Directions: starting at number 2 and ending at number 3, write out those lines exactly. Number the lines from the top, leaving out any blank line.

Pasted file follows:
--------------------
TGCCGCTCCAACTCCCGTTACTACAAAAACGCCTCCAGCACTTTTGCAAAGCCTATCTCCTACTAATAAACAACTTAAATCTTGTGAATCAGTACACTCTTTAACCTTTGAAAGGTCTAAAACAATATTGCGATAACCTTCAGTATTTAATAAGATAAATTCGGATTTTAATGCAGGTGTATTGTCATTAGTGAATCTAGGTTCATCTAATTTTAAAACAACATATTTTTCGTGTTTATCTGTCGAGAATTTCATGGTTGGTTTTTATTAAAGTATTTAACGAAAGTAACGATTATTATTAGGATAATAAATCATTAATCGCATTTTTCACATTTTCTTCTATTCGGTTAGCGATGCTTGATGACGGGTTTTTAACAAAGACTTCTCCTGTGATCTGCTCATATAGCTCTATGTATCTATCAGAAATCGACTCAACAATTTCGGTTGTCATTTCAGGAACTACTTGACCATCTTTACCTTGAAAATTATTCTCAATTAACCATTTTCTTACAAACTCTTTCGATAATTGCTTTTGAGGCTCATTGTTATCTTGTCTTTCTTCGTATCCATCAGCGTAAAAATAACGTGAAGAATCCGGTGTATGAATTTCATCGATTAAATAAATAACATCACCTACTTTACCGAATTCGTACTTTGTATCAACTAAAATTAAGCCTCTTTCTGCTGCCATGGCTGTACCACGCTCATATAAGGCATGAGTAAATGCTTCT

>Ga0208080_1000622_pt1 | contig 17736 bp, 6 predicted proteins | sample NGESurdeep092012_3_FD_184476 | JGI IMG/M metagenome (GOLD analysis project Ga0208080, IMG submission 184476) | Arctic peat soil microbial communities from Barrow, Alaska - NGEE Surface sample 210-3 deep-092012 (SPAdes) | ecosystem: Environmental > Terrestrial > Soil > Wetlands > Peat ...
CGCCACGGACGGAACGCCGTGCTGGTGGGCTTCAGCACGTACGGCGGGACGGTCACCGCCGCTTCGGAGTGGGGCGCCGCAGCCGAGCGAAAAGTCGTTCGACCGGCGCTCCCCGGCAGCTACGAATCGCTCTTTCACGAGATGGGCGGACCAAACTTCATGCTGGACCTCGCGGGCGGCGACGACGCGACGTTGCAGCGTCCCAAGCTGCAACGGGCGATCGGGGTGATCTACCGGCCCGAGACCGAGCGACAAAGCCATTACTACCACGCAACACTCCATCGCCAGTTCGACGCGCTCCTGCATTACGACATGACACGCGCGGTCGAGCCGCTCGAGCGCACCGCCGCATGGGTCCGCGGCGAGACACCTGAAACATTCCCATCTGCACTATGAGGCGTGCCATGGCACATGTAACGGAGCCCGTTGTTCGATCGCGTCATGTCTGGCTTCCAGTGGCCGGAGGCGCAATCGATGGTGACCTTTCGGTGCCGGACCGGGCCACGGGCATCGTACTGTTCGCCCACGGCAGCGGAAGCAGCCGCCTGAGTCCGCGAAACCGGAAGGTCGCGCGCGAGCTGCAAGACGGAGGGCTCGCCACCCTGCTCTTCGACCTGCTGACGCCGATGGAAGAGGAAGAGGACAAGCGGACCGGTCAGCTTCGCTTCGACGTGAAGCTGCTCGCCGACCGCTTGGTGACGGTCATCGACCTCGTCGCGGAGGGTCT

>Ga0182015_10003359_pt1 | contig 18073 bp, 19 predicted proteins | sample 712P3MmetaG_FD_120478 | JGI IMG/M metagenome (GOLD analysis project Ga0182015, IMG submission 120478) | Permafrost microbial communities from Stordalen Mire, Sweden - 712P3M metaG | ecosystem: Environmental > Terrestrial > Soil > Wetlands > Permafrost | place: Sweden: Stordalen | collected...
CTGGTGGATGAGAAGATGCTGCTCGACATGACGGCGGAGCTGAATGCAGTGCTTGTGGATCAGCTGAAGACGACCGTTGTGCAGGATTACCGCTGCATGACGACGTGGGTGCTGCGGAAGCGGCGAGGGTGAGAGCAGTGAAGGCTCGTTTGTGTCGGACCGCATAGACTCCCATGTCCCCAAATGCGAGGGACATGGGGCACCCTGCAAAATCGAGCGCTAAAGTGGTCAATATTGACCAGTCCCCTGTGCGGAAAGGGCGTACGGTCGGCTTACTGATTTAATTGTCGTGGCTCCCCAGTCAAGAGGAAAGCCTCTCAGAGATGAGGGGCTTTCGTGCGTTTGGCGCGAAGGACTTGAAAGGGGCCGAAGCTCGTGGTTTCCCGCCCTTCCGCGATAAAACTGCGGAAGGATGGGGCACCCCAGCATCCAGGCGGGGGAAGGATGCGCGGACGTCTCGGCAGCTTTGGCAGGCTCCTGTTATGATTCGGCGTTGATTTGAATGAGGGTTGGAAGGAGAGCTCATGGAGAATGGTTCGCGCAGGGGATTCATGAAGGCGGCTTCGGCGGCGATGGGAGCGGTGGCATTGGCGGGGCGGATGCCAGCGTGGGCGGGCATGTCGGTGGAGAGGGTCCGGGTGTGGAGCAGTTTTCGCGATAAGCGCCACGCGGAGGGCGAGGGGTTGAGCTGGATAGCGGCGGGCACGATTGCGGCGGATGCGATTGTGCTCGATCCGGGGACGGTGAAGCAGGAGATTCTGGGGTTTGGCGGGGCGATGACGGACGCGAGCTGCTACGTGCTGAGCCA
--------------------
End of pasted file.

>Ga0208080_1000622_pt1 | contig 17736 bp, 6 predicted proteins | sample NGESurdeep092012_3_FD_184476 | JGI IMG/M metagenome (GOLD analysis project Ga0208080, IMG submission 184476) | Arctic peat soil microbial communities from Barrow, Alaska - NGEE Surface sample 210-3 deep-092012 (SPAdes) | ecosystem: Environmental > Terrestrial > Soil > Wetlands > Peat ...
CGCCACGGACGGAACGCCGTGCTGGTGGGCTTCAGCACGTACGGCGGGACGGTCACCGCCGCTTCGGAGTGGGGCGCCGCAGCCGAGCGAAAAGTCGTTCGACCGGCGCTCCCCGGCAGCTACGAATCGCTCTTTCACGAGATGGGCGGACCAAACTTCATGCTGGACCTCGCGGGCGGCGACGACGCGACGTTGCAGCGTCCCAAGCTGCAACGGGCGATCGGGGTGATCTACCGGCCCGAGACCGAGCGACAAAGCCATTACTACCACGCAACACTCCATCGCCAGTTCGACGCGCTCCTGCATTACGACATGACACGCGCGGTCGAGCCGCTCGAGCGCACCGCCGCATGGGTCCGCGGCGAGACACCTGAAACATTCCCATCTGCACTATGAGGCGTGCCATGGCACATGTAACGGAGCCCGTTGTTCGATCGCGTCATGTCTGGCTTCCAGTGGCCGGAGGCGCAATCGATGGTGACCTTTCGGTGCCGGACCGGGCCACGGGCATCGTACTGTTCGCCCACGGCAGCGGAAGCAGCCGCCTGAGTCCGCGAAACCGGAAGGTCGCGCGCGAGCTGCAAGACGGAGGGCTCGCCACCCTGCTCTTCGACCTGCTGACGCCGATGGAAGAGGAAGAGGACAAGCGGACCGGTCAGCTTCGCTTCGACGTGAAGCTGCTCGCCGACCGCTTGGTGACGGTCATCGACCTCGTCGCGGAGGGTCT